What do I do if I find a lump in my breast?
Finding a lump in your breast is usually alarming. What you need to know is that the majority of breast lumps are benign. There are many causes associated with lumps or masses in the breast ranging from simple fluid filled cysts to other forms of non-cancerous breast disease.
What do I do if I have an abnormal mammogram?
Learning that you have an abnormal mammogram can be very stressful. Most abnormal mammograms prove NOT to be cancer. About 50 percent of breast cancers are found on physical examination—either by the patient herself or during a clinical breast exam by her physician.
Can a breast biopsy spread cancer cells?
No studies have shown that taking a sample of a breast tumor causes the breast cancer to spread. In fact, our standard way of evaluating for abnormalities and sampling them so that we can know if an area is cancerous before operating on it has been wildly successful, causing breast cancer deaths to fall 25% in the last 15 years.
What do I do if I have a positive biopsy?
If you have a positive result from your biopsy you will need to know some specific details about the findings so you can understand your treatment options. Firstly, ask your doctor if any further biopsy is needed or if the results are conclusive.
Is it harmful to have a clip placed in my breast after my biopsy?
What if I refuse to have the clip? It is always your right to refuse any procedure or any portion of a procedure that you think is unsafe or not right for you. However, if it is recommended by your doctor, you owe it to yourself to find out the reasoning behind the recommendation. You should definitely ask questions and make sure that you have a clear understanding of what your concerns are. Whether or not clip placement at the time of a biopsy is necessary is a very common question. If the area that is being sampled is very subtle or hard to see, or if the sample may remove all or nearly all of the area and it may be difficult to find in the future, then clip placement is preferred in case the area is proven to be dangerous. Clip markers are commonly made of different types of inert substances that do not typically cause any local tissue reaction, nor do they set off any monitors at airports or affect any future medical testing. They are considered safe, and are very commonly used.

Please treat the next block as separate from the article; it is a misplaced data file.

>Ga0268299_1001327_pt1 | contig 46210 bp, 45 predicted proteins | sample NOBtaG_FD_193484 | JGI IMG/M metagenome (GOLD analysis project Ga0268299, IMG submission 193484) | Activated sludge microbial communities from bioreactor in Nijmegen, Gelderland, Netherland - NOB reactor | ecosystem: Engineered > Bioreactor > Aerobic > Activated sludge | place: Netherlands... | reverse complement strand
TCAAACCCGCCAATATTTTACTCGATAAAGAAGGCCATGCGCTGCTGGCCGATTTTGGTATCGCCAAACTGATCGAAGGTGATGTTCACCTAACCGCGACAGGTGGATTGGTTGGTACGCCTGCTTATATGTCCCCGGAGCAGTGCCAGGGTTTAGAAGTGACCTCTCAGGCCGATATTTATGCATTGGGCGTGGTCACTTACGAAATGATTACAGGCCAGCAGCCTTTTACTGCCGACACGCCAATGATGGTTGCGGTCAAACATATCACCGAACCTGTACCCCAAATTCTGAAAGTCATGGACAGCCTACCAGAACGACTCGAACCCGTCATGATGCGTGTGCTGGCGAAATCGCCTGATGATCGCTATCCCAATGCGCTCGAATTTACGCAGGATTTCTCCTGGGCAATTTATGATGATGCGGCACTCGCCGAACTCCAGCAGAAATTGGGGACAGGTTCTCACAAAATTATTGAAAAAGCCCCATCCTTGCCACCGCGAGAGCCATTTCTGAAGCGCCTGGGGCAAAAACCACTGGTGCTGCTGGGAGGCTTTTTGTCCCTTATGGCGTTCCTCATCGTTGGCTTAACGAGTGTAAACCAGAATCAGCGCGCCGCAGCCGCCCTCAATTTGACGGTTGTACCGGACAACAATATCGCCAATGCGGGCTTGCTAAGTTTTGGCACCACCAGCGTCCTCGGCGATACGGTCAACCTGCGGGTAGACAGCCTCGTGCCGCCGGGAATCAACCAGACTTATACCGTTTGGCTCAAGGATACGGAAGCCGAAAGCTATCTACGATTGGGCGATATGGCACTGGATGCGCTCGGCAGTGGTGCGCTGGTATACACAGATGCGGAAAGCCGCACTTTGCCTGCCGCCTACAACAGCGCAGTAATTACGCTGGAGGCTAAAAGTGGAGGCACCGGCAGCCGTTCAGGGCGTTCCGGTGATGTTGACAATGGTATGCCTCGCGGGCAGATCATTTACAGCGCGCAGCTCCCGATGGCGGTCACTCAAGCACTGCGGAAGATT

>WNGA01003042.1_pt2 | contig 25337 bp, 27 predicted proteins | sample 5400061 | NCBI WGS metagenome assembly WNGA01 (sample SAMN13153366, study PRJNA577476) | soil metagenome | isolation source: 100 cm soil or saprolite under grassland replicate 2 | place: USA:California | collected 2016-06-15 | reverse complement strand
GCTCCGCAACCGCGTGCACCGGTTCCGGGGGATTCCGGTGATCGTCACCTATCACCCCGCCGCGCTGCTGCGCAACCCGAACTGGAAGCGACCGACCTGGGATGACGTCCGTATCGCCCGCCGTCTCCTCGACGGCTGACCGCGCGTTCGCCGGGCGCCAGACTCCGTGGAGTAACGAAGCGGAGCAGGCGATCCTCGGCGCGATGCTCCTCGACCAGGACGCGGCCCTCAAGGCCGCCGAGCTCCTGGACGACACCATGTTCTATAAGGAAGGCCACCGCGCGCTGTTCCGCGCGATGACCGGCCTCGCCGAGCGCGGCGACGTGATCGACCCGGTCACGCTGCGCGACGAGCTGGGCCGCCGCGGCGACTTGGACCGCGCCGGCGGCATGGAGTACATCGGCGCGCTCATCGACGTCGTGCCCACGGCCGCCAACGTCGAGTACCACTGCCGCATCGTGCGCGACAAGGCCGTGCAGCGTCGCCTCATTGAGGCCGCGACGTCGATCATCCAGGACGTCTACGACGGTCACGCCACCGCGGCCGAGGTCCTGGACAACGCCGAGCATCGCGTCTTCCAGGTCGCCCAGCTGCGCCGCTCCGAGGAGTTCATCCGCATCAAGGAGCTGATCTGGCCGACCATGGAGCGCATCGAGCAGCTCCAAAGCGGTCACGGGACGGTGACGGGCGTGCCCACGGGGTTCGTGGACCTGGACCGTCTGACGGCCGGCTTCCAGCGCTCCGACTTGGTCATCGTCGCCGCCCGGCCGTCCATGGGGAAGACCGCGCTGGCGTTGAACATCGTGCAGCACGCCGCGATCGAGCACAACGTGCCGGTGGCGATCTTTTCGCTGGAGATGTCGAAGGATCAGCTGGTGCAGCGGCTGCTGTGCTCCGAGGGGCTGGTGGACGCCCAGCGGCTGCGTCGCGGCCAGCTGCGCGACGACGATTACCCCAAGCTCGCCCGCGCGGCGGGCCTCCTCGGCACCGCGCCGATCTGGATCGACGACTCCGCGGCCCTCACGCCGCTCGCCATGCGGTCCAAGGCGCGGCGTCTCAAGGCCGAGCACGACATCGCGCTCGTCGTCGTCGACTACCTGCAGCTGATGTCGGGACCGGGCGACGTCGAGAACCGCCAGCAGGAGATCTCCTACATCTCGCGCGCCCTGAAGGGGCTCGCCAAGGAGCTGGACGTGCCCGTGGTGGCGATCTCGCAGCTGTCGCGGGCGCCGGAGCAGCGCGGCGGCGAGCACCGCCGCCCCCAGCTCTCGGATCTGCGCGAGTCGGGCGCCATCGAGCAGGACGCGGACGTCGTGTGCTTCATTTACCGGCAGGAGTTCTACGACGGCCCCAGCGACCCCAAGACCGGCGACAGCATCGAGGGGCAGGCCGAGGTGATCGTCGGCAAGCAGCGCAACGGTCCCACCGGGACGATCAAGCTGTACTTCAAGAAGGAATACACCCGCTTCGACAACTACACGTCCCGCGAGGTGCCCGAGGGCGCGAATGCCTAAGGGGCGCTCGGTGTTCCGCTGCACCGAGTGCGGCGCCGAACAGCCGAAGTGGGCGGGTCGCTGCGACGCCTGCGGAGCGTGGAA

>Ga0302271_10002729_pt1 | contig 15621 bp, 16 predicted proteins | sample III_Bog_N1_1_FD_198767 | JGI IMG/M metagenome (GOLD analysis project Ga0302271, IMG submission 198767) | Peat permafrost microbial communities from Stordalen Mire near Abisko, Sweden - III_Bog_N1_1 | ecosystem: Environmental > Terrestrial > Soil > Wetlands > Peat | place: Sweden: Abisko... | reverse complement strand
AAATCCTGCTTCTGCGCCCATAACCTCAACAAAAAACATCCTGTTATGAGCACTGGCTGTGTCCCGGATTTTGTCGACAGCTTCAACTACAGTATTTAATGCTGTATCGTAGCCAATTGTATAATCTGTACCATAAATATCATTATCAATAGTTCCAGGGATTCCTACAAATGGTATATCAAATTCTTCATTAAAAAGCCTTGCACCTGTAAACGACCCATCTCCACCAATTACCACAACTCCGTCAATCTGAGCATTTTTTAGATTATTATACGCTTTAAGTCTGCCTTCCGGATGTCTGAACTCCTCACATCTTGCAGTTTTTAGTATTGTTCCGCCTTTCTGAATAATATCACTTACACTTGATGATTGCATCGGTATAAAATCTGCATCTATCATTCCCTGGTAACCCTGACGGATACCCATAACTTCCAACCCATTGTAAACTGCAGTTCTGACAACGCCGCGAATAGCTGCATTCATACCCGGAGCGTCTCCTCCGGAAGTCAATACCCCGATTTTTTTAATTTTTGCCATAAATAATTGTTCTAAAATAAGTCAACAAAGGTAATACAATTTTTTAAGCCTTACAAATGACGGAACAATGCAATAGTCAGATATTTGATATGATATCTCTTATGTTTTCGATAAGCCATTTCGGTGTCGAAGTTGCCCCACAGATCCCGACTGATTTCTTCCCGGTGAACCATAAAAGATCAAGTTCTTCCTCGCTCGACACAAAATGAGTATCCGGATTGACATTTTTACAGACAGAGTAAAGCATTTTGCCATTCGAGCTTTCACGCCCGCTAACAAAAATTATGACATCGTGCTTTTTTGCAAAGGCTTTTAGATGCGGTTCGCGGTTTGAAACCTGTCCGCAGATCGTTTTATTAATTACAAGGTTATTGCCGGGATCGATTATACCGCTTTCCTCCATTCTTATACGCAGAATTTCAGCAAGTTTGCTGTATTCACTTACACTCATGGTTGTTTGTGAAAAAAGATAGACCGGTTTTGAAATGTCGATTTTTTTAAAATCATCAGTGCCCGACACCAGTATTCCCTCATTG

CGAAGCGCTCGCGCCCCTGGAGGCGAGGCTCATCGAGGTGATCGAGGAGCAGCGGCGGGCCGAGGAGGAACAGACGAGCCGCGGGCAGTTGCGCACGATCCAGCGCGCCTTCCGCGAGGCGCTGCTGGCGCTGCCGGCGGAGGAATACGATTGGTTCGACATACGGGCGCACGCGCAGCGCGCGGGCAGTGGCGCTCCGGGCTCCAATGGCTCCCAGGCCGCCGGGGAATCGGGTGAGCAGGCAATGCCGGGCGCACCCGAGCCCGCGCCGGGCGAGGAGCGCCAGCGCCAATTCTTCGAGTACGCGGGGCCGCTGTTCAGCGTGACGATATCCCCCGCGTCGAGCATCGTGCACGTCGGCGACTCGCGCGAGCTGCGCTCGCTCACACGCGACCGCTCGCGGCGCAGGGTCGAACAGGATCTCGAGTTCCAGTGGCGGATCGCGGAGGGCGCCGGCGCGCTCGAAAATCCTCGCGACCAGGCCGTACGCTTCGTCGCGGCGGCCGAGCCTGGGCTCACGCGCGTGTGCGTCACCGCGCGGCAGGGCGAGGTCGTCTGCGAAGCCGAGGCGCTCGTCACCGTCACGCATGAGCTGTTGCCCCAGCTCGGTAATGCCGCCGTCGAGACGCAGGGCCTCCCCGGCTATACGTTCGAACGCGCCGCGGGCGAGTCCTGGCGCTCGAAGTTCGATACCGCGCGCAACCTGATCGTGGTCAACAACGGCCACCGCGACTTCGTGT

What do I do if I test positive for BRCA gene?
Testing positive for mutations of the BRCA1 or BRCA2 gene does not indicate that you have cancer or guarantee that you will develop cancer in the future. What it does mean is that you have an increased risk of developing breast, ovarian and other cancers in the future.
What do I do if I have severe breast pain?
Breast pain is very common in women, especially those with dense or cystic breasts. Breast pain is rarely a sign of cancer.
Can a cyst turn into cancer?
Everyone has heard a story of someone who was told they had a breast cyst and was very relived… And then later on hears they have a breast cancer diagnosis. One important question is how much time passed in between the cyst and the cancer? And what method was used to be sure it was a cyst in the first place? A cyst is a collection of fluid that arises in the tissue that typically produces milk. Fluid shifts come and go, so the size, number and placement of cysts can vary significantly over time. Cysts don’t turn into cancer. But there are a few reasons patients might think this has happened- 1) an area is thought to be a cyst, but actually isn’t 2) a cyst has come and gone in a breast, and in the nearby area a cancer forms later after the cyst is gone.
Can a fibroadenoma turn into cancer?
A fibroadenoma is to breast tissue what a flesh colored mole is to skin. It is healthy breast elements that have grown into a disorganized lump. It wasn’t there at birth, it slowly grew over time, and eventually it gets to a certain size and stops growing, all the while not causing any harm to the surrounding tissue. It doesn’t need to be there, but it’s not dangerous. In the same sense that a flesh colored mole doesn’t “turn into” skin cancer, fibroadenomas don’t turn into breast cancers. But, just like skin moles, if something “isn’t right” about the way they grow or the way they look, they are removed to make sure abnormal cells aren’t present within them. In very rare cases, fibroadenomas can begin to grow abnormally and are called “phyllodes tumors”. These aren’t like common breast cancers and usually are treated with removal alone.
If I lose weight, will my breast tissue become less dense?
Density is a factor of how much milk producing tissue is present, which is typically more tough than fatty tissue. If you lose weight, then the ratio of milk producing tissue to fatty tissue usually increases, so losing weight may technically increase your breast density. Not to worry! We have many ways to make sure dense breasts are safe and can tailor an approach to your specificities.